Marres, N., & de Rijcke, S. (2020). From indicators to indicating interdisciplinarity: A participatory mapping methodology for research communities in-the-making. Quantitative Science Studies, 1(3), 1041-1055.

Masud, L., Valsecchi, F., Ciuccarelli, P., Ricci, D., & Caviglia, G. (2010, July). From data to knowledge-visualizations as transformation processes within the data-information-knowledge continuum. In 2010 14th international conference information visualisation (pp. 445-449). IEEE.

Mitchell, W. T. (1995). Picture theory: Essays on verbal and visual representation. Chicago: University of Chicago Press.

Mitchell, C., De Lange, N., & Moletsane, R. (2017). Participatory visual methodologies: Social change, community and policy. London and New York: Sage.

Moats, D and J. Perriam (2017). ‘How Does it Feel to be Visualized: Redistributing Ethics’ in Internet Research Ethics for the Social Age: New Cases and Challenges. Zimmer, M and Kinder-Kurlanda, K eds, New York: Peter Lang

Niederer, S. and G. Colombo (2019):. "Visual methodologies for networked images: Designing visualizations for collaborative research, cross-platform analysis, and public participation." 40-67.

Pink, S. (2021). Doing visual ethnography. New York and London: Sage.

Pitkin, H. F. (1967). The concept of representation (Vol. 75). Univ of California Press.

Ricci, D. (2010). Seeing what they are saying: Diagrams for socio-technical controversies.

Rorty, R. (1979). Philosophy and the Mirror of Nature. Princeton: Princeton university press.

Rose, G. (2016). Visual methodologies: An introduction to researching with visual materials. New York and London:Sage.

Scott, J. C. (2020). Seeing like a state: How certain schemes to improve the human condition have failed. New Haven:Yale University Press.

Wolin, S. S. (2016). Politics and Vision: Continuity and Innovation in Western Political Thought-Expanded Edition. Princeton: Princeton University Press.

Learning Outcomes

  • Demonstrate a conceptual understanding of the importance of data visualisation as an instrument of inquiry, advocacy, decision-making, and engagement in contemporary science, culture and public policy.
  • Evaluate the usefulness of different methodologies for using data visualisation in the creation of knowledge, facilitate participation, decision-making and social and cultural change.
  • Demonstrate an empirical understanding of how data visualisation has enabled new knowledge, engagement, awareness and change through the discussion of real-world examples.
  • Provide an account of the role of data visualisation in the development of innovative forms of inquiry, policymaking, intervention and engagement, and of the potential of data visualisation to transform the relationship between science, culture and democracy.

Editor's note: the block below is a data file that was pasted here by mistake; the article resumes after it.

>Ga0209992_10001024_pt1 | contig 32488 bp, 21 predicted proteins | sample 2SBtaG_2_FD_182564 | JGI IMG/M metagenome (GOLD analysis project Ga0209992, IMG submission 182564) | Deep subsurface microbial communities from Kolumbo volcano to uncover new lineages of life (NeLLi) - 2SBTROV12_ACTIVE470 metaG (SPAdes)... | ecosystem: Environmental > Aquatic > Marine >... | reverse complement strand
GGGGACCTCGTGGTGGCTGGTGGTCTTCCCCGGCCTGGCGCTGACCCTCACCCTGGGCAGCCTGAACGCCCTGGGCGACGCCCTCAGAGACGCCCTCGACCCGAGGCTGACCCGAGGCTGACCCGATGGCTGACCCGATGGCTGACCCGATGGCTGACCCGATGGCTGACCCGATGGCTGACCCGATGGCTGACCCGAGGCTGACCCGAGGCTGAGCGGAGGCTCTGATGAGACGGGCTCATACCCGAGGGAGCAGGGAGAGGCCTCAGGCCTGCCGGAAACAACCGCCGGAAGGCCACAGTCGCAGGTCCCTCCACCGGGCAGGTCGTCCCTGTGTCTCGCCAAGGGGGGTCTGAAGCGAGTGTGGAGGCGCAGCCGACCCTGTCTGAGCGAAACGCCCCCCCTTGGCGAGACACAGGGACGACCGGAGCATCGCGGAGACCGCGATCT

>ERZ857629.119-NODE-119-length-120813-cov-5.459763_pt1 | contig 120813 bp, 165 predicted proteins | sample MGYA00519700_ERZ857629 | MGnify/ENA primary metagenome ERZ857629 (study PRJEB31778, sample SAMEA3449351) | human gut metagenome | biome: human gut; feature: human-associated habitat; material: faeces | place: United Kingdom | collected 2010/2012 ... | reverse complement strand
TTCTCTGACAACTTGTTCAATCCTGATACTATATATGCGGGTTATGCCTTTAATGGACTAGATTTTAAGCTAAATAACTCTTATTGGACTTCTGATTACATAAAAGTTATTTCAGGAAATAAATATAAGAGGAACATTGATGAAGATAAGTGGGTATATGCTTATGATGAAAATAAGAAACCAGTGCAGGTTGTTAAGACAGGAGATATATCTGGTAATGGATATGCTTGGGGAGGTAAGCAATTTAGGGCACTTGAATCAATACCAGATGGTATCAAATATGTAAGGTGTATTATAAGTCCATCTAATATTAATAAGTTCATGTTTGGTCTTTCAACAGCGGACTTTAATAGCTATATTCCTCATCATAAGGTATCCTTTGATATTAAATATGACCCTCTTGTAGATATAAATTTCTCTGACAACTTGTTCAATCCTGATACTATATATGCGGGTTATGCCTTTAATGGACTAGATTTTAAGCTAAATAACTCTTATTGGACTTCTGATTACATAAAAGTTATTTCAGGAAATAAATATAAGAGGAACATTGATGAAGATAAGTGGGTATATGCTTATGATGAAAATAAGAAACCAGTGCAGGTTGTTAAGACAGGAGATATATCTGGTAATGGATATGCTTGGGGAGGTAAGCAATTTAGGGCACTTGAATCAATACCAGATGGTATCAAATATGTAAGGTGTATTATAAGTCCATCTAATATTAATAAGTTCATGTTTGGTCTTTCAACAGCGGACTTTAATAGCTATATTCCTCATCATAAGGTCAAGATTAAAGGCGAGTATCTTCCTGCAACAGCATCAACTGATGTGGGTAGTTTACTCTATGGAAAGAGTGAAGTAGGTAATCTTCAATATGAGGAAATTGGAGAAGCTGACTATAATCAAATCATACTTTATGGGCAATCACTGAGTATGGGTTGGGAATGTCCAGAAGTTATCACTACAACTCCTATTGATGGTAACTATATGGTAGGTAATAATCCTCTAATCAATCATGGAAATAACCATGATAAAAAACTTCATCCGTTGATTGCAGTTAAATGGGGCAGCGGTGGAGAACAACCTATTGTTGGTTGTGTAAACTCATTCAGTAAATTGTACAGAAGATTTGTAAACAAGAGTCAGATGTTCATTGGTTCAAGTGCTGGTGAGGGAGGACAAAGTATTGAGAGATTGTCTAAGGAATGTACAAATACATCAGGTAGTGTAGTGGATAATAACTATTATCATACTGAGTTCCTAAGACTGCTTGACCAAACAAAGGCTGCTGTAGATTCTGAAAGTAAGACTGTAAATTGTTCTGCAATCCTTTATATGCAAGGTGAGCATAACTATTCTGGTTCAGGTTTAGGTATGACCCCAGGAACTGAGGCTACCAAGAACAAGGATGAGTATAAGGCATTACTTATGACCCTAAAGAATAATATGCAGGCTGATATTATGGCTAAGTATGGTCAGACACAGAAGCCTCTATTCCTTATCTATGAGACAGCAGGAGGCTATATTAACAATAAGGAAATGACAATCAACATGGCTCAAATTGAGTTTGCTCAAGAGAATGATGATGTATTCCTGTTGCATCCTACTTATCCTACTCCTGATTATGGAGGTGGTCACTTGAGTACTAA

Important Registration Information:

CIM Students

  • You will need to make your optional module choices using the degree specific CIM module webform available in the CIM welcome page. All further instructions will be available to you on the webform.

  • The webform opens on Monday 12th September at 12:00 noon BST and closes on Monday 19th September at 12:00 noon BST

  • Gheerdhardhini (CIM PG Coordinator) will register you for your chosen modules, confirming your place in the module by 30th September, Friday.

  • If there are any queries, please get in touch with Gheerdhardhini via 

External Students

  • Computer Science – Please register your interest in the CIM module with the PG Administrator in your home department - 

  • Psychology - Your PG Administrator will be in touch before Term 1 about registering interest for CIM modules

  • All other external students - Please contact the CIM PG Coordinator (Gheerdhardhini) via email (, to request your optional module choice at the latest by Week 1 : Wednesday, 5th October, 17.00 BST.


  • Please be advised that you may be expected to have access to a laptop for some of these courses due to software requirements; the Centre is unable to provide a laptop for external students.

  • Please be advised that some modules may have restricted numbers and places are allocated according to availability and inter-departmental arrangements.

  • Please note that a request does NOT guarantee a place on the module and is subject to availability.

  • Gaining permission of a member of CIM teaching staff or a member of staff from your home department or filling in the eVision Module Registration (eMR) system with the desired module does NOT guarantee a place on that module.

  • Requests after the specified deadline will not be considered.

  • For external students - Only after confirmation of a place from CIM PG Coordinator can students’ or their home departments confirm their registration on eVision/MRM. Registrations by students who have not received confirmation of a place from CIM will be rejected via the system.

NOTE – The above-mentioned registration deadline also applies to the CIM optional modules running in Term 2. We will consider registrations again in the first week of Term 2, but only in relation to modules where there is availability.

We are normally unable to allow students (registered or auditing) to join/leave the module after the second week of it commencing.